Vanessa was one of the artists that I had the great fortune to work with when I was a fashion stylist. She had so much of her own style that I learned as much from her as she could have ever learned from me. From the start of her musical success at 17, she was never one for being the pawn of anything or anyone, including music execs or stylists.Read More
A period of “creative withdrawal,” which Vanessa mirrored sartorially by wearing all black (her palette cleanser), has acquainted her with a new chapter of her Nolita fairytale. Vanessa’s “Return of Saturn” — a time that she describes as the shift that concludes your 20s — is filled with self-funded music projects that are free of the music biz package of her that was often labeled, “the girl and the piano.” Vanessa is now exuberantly autonomous, “one of the dudes,” she states. She is making independent records with a band of male peers, while sweeping across the stage in a hot pink Bernhard Wilhelm dress, with the grace of her former ballerina self. There is no going back to the packaged, success whirlwind that ensued post her seminal Friday afternoon teenage sessions with legend Ahmet Ertegun, who was one of the first to take a liking to what he referred to as her weird voice and angst-ridden lyrics.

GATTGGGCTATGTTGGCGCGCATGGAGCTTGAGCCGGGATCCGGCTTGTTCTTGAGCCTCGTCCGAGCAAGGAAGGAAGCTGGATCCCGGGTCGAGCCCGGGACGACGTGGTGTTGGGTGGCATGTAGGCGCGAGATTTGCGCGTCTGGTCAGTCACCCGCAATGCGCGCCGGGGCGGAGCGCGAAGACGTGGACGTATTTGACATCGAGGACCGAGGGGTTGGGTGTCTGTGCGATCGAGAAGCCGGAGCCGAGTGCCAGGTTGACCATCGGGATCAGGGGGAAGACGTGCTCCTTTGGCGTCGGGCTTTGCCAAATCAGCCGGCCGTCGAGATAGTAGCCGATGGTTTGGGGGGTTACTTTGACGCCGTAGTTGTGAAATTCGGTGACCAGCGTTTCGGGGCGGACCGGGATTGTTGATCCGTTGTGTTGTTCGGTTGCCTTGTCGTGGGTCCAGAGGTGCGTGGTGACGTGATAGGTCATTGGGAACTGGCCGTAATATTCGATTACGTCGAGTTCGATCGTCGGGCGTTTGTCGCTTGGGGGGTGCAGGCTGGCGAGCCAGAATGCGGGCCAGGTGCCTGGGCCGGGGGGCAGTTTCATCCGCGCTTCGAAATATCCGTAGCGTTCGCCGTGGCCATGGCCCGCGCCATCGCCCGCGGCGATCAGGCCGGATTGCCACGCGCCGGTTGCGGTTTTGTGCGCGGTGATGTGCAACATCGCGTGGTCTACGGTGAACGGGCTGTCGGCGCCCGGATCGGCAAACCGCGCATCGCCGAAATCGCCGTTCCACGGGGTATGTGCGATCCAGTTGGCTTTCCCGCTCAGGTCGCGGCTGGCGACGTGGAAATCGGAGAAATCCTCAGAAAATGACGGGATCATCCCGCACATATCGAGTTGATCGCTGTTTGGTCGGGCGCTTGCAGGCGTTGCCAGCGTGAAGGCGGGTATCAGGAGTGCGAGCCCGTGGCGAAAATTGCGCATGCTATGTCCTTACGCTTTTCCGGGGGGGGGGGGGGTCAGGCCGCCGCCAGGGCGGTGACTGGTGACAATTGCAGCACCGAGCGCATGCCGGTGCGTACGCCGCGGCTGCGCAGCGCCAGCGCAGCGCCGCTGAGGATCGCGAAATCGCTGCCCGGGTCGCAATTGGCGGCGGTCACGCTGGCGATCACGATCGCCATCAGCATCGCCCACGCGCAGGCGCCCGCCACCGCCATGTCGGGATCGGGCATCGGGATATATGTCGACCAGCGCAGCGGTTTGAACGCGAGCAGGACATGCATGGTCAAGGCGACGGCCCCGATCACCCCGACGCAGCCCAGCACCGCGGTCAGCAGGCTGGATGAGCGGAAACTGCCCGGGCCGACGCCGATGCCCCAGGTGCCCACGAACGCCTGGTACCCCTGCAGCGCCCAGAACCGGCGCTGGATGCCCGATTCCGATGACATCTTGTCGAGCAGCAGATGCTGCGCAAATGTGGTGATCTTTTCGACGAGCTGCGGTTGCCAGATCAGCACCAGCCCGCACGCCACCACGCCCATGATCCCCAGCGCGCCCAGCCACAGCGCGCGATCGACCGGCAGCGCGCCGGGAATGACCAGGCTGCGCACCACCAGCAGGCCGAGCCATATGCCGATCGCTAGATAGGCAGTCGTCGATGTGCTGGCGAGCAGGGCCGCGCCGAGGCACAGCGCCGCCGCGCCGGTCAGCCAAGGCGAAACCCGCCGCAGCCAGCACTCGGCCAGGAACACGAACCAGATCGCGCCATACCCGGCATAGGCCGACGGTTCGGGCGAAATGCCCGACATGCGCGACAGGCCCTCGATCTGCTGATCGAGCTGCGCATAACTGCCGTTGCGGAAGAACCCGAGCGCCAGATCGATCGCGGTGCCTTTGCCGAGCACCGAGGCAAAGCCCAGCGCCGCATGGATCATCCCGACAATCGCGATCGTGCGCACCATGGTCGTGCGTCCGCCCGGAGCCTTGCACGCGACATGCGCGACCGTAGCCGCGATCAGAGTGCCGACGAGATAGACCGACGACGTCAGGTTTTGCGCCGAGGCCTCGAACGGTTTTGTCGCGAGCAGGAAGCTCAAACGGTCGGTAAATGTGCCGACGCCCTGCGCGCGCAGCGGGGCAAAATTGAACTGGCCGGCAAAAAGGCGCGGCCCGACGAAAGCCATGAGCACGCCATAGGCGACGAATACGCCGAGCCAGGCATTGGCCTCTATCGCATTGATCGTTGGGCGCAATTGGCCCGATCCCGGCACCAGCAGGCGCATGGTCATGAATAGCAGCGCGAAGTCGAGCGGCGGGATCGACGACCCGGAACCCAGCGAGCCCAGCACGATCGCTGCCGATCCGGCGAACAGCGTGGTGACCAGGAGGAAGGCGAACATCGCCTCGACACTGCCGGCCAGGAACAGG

“I am fascinated by the idea that we are driven by the desire to feel as if we exist,” reflects Vanessa. She spent most of her childhood either in the woods of Pennsylvania or studying at the prestigious School of American Ballet. Her nude ballet flats, Levi’s jeans, simple tank, there-but-not-there earrings, and wolf ring tell her story as vividly as one of her earliest songs about a high school crush. In a sheer floral dress that shows off her dancer’s legs and a downtown loft where romantic details abound (like an old rope under a coffee table) there’s a serenity instead of a storm. Lavender trousers lighten a black structured Theirry Mugler blazer, chimes ring from her fire escape, and a children’s choir is woven into her analogue album Rabbits on the Run. A fresh liberation has accompanied Vanessa’s realization that she no longer has to be in a dark place to create.
Vanessa’s time as a ballet dancer taught her that you have to put time into your art and respect the process. There’s an honor in chipping away at something everyday. “I have always enjoyed trying to get to some unknown place with an idea,” she says. “It’s like you are on this quest to perfect something and you never can.” Vanessa’s dancer roots have kept her on the ground.
Video Edited by Gregory Pescia.